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INITIAL SERMON OF THE S Elf BI SH OP
OF SOUTH CAROLINA.
The Trae Character of Christian
Preaching-Th? Daly of Toleration
Enforced-Earn tat Words from the
Shepherd to hi* Flock.
f.The announcement of a discourse from the
Ight Rev. Bishop W. B. W. Howe, the suc?
cessor of the lamented Bishop Davis, as the
chief pastor of the Protestant Episcopal Dio?
cese of South Caroona, filled Sr. Philip's
Church last evening wkh an unusually large
congrega lon. While the body of the church,
Including a'sles, ga'lerles and doorways, was
crowded to its utmost capacity by the lally,
an imposing array" of the clergr, In their
priestly robes, occupied the chancel. The ser?
mon was one that w?l be full of interest-to
Episcopal readers especially-throughout the
State. The bishop said:
We preach n ,t ourselves, but Christ Jesus the 1
Lord, ano ourselves, your servants, fer Jesua'B |
sake.-// Corinthians^ 4YA, 6th.
In these nervous words, the great Apostle
te the Gentiles exhibits to the Corinthian
Church a characteristic leature ot the Chris?
tian ministry, When lt Is animated by the
Spirit ot Him who ordained it, and promised
to he with it nnto the end of the world.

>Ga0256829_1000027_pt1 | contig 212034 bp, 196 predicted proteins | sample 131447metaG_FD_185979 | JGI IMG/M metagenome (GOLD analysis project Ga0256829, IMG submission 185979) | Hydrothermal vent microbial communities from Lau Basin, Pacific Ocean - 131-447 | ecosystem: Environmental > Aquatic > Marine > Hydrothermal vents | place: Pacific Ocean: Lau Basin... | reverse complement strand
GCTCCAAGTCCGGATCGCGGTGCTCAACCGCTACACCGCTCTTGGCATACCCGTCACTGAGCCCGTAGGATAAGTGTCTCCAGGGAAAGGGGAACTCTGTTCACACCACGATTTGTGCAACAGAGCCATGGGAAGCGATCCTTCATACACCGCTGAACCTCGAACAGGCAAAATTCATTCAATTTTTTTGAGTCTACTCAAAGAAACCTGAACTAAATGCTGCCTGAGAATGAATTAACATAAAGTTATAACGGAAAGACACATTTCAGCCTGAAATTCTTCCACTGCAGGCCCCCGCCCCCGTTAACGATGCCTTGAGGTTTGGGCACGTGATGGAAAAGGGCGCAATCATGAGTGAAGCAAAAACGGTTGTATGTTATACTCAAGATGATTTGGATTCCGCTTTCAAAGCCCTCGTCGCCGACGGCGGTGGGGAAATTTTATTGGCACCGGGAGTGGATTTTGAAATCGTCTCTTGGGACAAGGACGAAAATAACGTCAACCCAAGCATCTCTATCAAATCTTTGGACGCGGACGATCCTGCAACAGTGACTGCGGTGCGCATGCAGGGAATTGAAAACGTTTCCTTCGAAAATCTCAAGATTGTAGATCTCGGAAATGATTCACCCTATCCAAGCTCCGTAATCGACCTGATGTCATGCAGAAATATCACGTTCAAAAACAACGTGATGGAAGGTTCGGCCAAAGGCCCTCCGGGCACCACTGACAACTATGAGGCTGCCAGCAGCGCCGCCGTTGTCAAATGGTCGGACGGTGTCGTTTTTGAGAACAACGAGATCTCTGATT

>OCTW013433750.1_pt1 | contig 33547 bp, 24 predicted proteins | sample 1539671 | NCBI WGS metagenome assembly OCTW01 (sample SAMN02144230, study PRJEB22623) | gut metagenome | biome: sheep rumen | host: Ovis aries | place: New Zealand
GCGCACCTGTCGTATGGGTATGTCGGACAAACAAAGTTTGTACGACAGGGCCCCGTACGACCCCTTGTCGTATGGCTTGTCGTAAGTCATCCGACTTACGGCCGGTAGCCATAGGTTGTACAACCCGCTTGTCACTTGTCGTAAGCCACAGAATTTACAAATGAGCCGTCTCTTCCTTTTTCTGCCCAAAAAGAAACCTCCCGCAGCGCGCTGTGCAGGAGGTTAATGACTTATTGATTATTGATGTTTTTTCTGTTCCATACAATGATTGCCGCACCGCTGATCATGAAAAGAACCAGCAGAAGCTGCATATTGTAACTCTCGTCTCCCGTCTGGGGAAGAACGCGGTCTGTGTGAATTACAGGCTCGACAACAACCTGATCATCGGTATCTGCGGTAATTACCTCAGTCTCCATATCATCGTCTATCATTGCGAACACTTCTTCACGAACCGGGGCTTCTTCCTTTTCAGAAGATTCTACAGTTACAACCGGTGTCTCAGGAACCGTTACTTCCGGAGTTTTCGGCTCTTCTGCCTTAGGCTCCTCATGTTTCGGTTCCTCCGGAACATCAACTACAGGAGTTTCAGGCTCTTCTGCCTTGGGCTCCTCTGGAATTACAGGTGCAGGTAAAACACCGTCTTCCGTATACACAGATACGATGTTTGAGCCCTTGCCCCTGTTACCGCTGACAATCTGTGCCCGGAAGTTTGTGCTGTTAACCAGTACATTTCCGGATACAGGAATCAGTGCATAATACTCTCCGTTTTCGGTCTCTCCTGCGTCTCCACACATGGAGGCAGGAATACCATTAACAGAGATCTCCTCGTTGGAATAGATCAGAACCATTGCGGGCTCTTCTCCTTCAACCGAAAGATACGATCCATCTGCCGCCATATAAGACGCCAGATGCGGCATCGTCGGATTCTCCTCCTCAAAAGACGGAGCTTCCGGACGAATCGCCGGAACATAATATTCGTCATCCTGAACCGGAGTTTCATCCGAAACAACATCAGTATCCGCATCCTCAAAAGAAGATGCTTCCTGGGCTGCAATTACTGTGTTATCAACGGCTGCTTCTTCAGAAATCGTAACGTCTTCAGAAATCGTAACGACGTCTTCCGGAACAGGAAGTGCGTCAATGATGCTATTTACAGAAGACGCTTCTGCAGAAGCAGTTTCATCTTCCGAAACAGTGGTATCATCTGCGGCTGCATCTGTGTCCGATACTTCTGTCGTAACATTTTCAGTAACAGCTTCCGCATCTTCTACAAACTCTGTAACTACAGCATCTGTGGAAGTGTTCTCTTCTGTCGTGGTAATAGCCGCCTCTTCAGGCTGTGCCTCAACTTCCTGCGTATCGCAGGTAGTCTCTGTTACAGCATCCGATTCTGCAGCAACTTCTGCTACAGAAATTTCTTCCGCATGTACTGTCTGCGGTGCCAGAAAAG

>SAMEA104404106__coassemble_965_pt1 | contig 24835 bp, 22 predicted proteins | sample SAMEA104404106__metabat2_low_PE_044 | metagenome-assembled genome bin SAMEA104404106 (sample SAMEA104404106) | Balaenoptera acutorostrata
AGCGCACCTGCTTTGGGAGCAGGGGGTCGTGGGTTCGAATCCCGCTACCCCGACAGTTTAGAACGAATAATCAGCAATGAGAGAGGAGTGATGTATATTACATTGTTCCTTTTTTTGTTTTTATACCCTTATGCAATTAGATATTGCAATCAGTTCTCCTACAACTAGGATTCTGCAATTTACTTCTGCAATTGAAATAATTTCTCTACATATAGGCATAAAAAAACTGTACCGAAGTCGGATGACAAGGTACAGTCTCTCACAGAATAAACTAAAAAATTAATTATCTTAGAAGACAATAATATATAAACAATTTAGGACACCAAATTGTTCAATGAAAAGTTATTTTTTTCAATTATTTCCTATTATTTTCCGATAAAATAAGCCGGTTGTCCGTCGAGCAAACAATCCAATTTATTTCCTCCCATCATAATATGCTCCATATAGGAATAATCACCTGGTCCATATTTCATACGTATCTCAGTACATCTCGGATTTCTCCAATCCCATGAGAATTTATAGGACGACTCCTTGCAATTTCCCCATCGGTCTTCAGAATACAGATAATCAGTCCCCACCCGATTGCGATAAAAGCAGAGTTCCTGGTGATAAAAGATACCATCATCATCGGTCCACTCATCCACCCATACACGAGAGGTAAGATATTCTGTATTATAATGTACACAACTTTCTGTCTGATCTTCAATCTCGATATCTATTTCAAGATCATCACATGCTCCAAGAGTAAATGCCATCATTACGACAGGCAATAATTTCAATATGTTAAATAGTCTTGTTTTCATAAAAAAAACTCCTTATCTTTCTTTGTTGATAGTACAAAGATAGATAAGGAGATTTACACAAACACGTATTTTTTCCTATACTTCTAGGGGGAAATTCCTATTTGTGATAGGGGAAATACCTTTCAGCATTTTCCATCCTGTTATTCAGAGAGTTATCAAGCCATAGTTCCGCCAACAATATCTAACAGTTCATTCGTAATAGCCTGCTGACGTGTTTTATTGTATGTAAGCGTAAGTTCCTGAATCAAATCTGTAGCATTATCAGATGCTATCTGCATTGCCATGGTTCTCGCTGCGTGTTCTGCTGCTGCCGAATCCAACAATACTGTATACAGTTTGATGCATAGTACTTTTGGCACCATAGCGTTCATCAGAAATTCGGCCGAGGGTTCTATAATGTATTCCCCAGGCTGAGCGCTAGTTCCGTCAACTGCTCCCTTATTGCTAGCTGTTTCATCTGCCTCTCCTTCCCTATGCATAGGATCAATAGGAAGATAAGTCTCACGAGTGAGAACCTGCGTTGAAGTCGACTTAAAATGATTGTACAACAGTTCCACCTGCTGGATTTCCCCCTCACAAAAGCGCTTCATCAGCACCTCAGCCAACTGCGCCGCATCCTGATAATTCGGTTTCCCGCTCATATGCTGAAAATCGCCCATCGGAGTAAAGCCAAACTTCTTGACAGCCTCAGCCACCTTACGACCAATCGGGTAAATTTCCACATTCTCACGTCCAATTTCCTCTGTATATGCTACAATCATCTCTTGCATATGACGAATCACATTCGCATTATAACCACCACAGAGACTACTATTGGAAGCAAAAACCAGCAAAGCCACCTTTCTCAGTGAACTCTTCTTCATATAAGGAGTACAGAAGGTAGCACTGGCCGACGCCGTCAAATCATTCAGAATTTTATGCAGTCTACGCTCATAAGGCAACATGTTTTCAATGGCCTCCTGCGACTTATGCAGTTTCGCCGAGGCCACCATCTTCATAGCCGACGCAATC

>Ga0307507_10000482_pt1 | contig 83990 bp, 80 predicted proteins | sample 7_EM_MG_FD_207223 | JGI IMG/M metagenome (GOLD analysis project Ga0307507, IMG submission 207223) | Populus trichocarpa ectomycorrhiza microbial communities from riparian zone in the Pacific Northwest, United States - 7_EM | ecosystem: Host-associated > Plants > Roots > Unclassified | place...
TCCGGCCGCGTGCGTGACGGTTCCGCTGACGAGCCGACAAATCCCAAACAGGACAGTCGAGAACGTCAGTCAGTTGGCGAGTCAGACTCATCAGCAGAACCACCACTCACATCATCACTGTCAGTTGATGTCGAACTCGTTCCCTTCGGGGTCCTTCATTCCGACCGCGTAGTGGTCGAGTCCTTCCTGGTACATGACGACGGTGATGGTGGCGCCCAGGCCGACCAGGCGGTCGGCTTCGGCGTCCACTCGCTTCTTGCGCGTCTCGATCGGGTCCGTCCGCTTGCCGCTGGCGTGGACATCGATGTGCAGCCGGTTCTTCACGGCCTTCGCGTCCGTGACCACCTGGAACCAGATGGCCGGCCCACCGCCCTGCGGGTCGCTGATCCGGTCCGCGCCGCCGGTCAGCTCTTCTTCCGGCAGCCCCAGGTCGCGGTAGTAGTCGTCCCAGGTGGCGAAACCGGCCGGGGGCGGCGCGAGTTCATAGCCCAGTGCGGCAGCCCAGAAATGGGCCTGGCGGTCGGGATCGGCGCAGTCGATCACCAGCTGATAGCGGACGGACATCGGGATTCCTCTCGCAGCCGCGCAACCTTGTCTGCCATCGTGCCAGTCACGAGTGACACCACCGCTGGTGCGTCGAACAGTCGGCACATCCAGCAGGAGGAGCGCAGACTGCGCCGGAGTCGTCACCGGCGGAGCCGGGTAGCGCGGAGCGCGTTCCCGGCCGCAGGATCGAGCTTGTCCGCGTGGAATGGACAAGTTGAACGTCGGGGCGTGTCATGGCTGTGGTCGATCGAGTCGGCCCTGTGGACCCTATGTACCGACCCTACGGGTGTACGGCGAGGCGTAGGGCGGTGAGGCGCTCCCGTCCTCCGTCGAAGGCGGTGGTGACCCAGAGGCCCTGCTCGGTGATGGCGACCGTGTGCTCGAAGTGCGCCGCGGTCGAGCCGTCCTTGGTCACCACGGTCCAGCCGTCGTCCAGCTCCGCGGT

And ibis characterisiic feature ls its self-re?
nouncement, wherein-men learn, ihtough the
Grace of God, to lose themselves in the per?
son and work of tt;e Re Jeemer. Does any be?
liever s <y, lor ins une , "I am of Paul, or 1 am
of Apollos ?" Immediate'? such a npitlt ls re
oukjjfl by the counter challenge, "Who, then,
is Paul, and who ls Apollos, but ministers by
whom ye believed, even as the Lord gave to
ever v man ?" I have plumed. Ai ol os water?
ed, out God gave the increase. So, then,
neither is he that plantet), anything, nor he |
lhat Waterethj but God that.giveth" the In?
crease. Therefor?', let no mau ' glory In men ;
for all things are yours, wnether Psul, or I
Apol'os, jr Cephas, or lija world, or life, or j
death, cu things present, or ihincs to come}
all are jours, and ye are Christ's and Christ
is God o.
Let me, then, my brethren, on the present
occa=ion, invite you, asia most meet, to con-1
?? template my text nuder ihe aspect wi.icu haa.[
w been suggested?. '. and as. exemplified in
the person and experience of Tie Apos?
tle himself. I will " not dwell on the
occasion ol St Paul's writing this second let?
ter to the church ?lu Coi lath, rave merely to
remark, that sn influential minority In that
church still resisted the weight and authority
of the first epistle, and spoke contemptuously
ol its author and his preaching. Tain minor?
ity found a leader ls the person of ap sola* J
sary from Jems dem, and whom St. Pani terms
a "false apostle" ana a "minister o? Satan," j
and whose confident and arrogant bearing was
in striking contrast with ihe humility of the
apostle. This ia se apostle sought self In
popular applause, in preaching for gain, and
in seeking to secure, by most onworthy art*,